Now, after Radhika Apte, Richa Chadda, Swara Bhasker and Konkona SenSharma, another Bollywood actor is speaking up -- Tanushree Dutta. Though many parts of her story are already painfully public, the Aashiq Banaya Aapne actor, in a candid interview with News 18, opened up about being sexually abused and explained how the #MeToo movement has made her feel.

#MeToo : Social media flooded with unexpected hastag !!!




If you are active or remotely active on social media, then you couldn’t have missed the latest trending hashtag! #MeToo

Two simple words became a rallying cry on Twitter to stand against sexual harassment and assault.

On Sunday actress Alyssa Milano tweeted a note that read "Suggested by a friend: If all the women who have been sexually harassed or assaulted wrote "Me too" as a status, we might give people a sense of the magnitude of the problem."
"If you've been sexually harassed or assaulted write 'me too' as a reply to this tweet," she wrote. The movement started in response to the Harvey Weinstein scandal and its ensuing fall out.

So, this past weekend, and later on Facebook, women (and some men) around the world responded with two words: “Me too.” They hashtagged posts #MeToo to share their own experiences of sexual harassment and assault, and to de-stigmatize speaking out. Some told their personal stories, some didn’t.

My social media feeds have been awash with a heartbreaking flood of “#MeToo” tags, along with stories that will haunt me forever.

But #MeToo woke me.

And I can’t go back to the way things were. I would be more surprised if any woman didn’t post #MeToo. Because unfortunately, we are used to this treatment—it has just been normalized. Some experiences are clear-cut.

Women have been whistled to on streets and faced sexist innuendos at work. They have been assaulted as children and as adults. They have faced attacks from strangers on streets, family friends and mentors at work. They have been dismissed, patronized and silenced, catcalled, assaulted, beaten, raped and killed. This has happened in streets, shops, buses and trains, cabs and autos, in bedrooms and boardrooms, in broad daylight and in the dead of night. This has happened to days-old infants and old and infirm women.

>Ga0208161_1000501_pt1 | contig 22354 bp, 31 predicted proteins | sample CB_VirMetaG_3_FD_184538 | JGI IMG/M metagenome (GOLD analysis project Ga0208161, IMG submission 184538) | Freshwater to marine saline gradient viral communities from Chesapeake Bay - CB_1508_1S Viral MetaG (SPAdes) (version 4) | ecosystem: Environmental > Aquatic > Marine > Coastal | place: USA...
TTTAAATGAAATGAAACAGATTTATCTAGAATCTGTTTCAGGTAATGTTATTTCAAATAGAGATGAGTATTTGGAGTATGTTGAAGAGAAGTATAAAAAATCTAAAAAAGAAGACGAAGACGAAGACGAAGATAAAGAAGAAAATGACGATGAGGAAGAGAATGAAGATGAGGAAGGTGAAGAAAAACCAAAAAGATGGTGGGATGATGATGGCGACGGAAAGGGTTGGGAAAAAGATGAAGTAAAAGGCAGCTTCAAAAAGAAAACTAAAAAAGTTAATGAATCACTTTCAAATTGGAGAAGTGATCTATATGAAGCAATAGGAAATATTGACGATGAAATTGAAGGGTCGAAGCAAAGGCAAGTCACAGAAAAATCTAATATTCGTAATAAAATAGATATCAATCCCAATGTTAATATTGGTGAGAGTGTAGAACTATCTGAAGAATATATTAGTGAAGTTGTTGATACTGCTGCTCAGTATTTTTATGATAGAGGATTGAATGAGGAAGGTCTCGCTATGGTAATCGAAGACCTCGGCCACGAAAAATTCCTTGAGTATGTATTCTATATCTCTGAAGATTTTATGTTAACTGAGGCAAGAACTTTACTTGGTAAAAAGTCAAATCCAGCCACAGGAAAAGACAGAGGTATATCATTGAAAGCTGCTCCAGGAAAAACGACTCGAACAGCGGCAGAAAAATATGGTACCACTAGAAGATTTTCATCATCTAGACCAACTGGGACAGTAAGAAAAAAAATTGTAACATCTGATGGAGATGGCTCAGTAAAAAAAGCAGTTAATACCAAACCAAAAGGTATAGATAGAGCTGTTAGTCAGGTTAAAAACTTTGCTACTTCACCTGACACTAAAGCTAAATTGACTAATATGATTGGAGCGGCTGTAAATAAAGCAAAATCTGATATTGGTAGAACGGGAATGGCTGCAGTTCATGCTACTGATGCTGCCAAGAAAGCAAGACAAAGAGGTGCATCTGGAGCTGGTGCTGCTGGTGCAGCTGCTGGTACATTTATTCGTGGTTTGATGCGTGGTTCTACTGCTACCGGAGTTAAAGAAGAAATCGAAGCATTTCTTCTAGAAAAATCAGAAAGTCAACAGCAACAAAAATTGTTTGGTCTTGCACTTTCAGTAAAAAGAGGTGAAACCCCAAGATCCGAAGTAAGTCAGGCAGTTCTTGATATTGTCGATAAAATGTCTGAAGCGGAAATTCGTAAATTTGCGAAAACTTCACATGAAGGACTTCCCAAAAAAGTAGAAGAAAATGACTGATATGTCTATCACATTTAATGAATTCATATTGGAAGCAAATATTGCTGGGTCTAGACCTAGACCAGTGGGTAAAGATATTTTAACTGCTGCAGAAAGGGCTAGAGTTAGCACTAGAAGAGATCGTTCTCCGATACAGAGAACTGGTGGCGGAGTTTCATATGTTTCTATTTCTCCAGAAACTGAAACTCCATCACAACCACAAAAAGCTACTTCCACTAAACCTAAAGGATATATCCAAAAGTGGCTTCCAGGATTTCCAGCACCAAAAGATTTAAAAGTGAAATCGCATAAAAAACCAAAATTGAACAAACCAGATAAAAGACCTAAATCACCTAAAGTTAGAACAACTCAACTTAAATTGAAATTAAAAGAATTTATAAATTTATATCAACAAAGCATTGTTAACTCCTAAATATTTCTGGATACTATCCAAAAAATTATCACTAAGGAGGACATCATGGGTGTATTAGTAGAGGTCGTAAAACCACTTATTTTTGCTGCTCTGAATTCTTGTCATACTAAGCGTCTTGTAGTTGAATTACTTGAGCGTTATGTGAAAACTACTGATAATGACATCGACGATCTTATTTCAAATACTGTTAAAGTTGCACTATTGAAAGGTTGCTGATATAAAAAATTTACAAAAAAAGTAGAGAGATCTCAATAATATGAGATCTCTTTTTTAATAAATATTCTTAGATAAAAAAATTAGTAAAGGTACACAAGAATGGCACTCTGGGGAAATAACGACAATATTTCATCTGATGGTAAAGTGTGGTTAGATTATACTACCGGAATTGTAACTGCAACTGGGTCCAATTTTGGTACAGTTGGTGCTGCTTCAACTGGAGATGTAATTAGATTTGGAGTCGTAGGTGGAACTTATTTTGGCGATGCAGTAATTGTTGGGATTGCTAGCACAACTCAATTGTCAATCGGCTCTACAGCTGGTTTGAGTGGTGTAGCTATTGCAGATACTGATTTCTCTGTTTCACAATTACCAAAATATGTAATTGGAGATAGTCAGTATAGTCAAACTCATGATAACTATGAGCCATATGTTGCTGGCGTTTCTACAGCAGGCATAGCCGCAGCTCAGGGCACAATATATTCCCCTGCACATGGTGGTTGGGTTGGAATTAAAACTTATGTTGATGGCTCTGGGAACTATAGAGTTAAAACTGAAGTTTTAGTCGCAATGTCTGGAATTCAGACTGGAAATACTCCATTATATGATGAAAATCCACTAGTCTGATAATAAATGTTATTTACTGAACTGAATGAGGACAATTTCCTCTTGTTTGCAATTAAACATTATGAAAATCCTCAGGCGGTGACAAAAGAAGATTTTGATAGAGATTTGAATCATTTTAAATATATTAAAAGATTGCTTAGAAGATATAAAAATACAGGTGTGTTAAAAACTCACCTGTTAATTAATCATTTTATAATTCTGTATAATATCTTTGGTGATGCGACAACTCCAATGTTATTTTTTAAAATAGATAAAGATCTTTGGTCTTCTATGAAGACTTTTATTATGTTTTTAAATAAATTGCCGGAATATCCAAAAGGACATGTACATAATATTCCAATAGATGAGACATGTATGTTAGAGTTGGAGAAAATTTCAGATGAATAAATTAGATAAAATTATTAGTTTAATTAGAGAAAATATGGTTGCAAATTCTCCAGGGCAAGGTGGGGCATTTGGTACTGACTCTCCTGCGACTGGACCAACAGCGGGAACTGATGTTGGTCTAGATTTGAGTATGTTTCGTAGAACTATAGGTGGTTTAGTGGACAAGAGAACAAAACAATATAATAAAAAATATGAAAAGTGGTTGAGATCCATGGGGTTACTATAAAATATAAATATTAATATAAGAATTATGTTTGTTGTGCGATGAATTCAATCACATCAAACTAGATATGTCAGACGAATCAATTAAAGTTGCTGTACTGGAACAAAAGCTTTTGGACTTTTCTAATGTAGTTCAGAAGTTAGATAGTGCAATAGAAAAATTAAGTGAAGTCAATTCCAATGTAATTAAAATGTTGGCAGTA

And the thing is, we already know the answer. It’s there, just waiting for us to ask the question. We knew the difference between making a regrettable but consensual choice and an assault. We knew the difference between an unrequited crush and stalking. We knew the difference between making a mistake and being raped.

The bigger question is why we never spoke out, even when we knew deep down it was wrong?
There are plenty of reasons:
Fears of being disbelieved, personally scrutinized, shamed, ridiculed, blackballed, having your name publicly tied forever to an ugly thing that happened to you.

There’s the ordeal of having to defend your account against your aggressor’s and having to explain what happened over and over again.

And then, of course, there’s not wanting to be the victim. Part of being a liberated, independent, career-focused, empowered woman, is to be tough too. Instead of addressing it, we worked around it. We moved in packs to protect one another. We warned other women in our industry which men to steer clear of.  Over coffee’s and in women-only office chat rooms, we talked about everyday sexism, about the awful experiences we had endured, and we helped each other pick up the pieces. We only cried in the women’s bathroom, never gave men the satisfaction of knowing we were rattled.

Isn’t that the real problem – acknowledgement and consequences.

Acknowledging that it happens and breaking the silence is the first step towards realization. Most people seem to have resorted to a somewhat uncomfortable silence. Oh Yes, many men won’t comment but they have noticed it! Isn’t it important for men to engage in these conversations. Truth is that nothing will really change in a lasting way until the social consequences for men are too great for them to risk hurting us.

Even though the movement started off as a women-centric movement, it grew to include queer and cis-male experiences also.

This trend is important as it marks a shift from victim blaming, slut shaming, mansplaining and general patronizing to women speaking for themselves. Coming from a culture that tries to silence the woman by scaring her about repercussions that her assertions may have on her career, her image or even the career of her perpetrators, and shames her for ‘bringing the harassment or assault on herself’, thereby holding the woman responsible through her dress, her mannerisms or even her being at a particular place at a particular time.

I have faith that society will evolve. Speaking out is the first step towards this evolution. Maybe soon, we’ll move on from the passive voice of #MeToo